More Heavy T-storms Capable of Flash Flooding Overnight
June 1, 2014 — 6:07pm
Sunday Night Soakers. NWS Doppler radar at 5:36 PM shows strong storms pushing into southwesternern Minnesota; the frontal boundary that pushed across the metro early this morning stalled over far southern Minnesota and northern Iowa, sparking 3-5" rains and a few confirmed tornadoes. Now it's doing a U-turn and heading north; T-storms possible in the metro afater 9 PM, with locally heavy rain overnight. Considering the ground is waterlogged, totally saturated from recent 3-6" rains (5-8" fell on western Stearns County) any additional rain will almost immediately run off into streets, streams and basements. If you live in a flood-prone area stay alert overnight.
Flash Flood Watch still in effect for most of Minnesota until Monday afternoon.
Here We Go Again. High-res visible satellite imagery from NOAA and WeatherTap shows a very sloppy frontal zone just to our south, strong T-storms flaring up along that boundary, pushing potentially heavy rain back into Minnesota. There's even a slight chance of an MCS (meso-convective system) forming overnight, capable of torrential rains and frequent lightning. The short-term flood risk is not over yet.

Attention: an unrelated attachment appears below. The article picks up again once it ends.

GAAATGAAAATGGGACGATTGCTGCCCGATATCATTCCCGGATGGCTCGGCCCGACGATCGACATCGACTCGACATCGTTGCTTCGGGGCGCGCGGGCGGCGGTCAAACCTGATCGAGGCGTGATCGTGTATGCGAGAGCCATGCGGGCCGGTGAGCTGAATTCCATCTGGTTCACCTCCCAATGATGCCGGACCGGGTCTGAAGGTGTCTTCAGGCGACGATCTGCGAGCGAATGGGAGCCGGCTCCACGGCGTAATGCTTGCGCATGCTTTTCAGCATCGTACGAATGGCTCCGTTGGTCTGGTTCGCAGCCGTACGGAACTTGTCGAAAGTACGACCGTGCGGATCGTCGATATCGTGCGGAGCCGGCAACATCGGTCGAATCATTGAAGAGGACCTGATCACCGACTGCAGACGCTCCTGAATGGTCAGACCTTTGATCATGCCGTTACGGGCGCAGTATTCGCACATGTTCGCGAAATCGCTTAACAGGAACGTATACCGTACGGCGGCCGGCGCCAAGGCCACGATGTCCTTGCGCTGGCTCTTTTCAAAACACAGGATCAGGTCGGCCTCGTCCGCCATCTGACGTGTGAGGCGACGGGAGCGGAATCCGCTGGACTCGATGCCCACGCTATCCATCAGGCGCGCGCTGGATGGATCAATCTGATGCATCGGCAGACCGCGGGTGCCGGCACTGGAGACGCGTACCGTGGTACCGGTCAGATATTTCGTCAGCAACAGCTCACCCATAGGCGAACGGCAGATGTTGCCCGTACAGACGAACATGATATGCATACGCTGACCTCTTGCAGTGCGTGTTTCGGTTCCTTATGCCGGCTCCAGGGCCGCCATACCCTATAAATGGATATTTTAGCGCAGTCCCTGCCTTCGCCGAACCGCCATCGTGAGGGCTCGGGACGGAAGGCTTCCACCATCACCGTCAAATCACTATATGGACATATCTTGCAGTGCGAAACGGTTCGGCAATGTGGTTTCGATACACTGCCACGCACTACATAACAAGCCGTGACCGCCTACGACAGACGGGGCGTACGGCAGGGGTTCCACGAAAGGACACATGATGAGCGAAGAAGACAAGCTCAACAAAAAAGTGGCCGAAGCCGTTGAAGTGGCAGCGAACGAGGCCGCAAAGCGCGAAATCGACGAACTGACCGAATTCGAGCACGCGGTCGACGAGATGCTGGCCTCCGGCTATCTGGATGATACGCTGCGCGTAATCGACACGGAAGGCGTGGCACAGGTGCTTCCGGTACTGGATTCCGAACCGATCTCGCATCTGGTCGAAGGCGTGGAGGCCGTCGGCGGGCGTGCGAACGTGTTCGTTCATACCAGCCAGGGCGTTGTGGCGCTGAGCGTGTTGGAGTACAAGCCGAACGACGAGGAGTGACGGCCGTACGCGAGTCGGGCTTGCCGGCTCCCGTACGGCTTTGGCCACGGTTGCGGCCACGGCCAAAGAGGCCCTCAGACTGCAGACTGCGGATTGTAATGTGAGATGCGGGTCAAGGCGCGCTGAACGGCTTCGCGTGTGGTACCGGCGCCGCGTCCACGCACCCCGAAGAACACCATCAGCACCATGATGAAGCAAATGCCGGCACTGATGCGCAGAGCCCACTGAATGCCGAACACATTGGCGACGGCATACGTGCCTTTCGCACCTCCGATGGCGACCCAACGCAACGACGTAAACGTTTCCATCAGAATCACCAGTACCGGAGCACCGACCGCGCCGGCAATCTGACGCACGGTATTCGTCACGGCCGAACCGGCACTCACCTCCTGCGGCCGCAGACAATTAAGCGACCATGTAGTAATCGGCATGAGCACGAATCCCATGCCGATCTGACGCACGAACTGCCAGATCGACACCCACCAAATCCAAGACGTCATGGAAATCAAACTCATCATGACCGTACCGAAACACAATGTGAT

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We should be counting our blessings, atmospheric and otherwise. The same bloated heat-pump high pressure ridge responsible for drought, fire and hundreds of weather records out west is keeping our winds blowing from the west to northwest, a wind flow that makes it impossible for the hottest, steamiest air of summer to reach Minnesota anytime soon, at least looking out into the 3rd week of July. I'm starting to think we'll escape the worst of the heat this summer - that's the trend.
I don't miss the 90s and drippy 70-degree dew points, but once again the patterns are slowing down. A semi-permanent ridge of high pressure stapled over the west coast will treat much of the west and south to a heat wave, while burps of Canadian air sneak south of the border every few days, preventing temperatures here from building to uncomfortable levels. No complaints here.
With any luck we'll escape another day of hail and high water. Yesterday's troublesome storm in the upper atmosphere pinwheels away, a more stable sky overhead should mean sunshine, and no weather drama later today. Temperatures still trend cooler than average into next week. Real summer heat is on indefinite hold.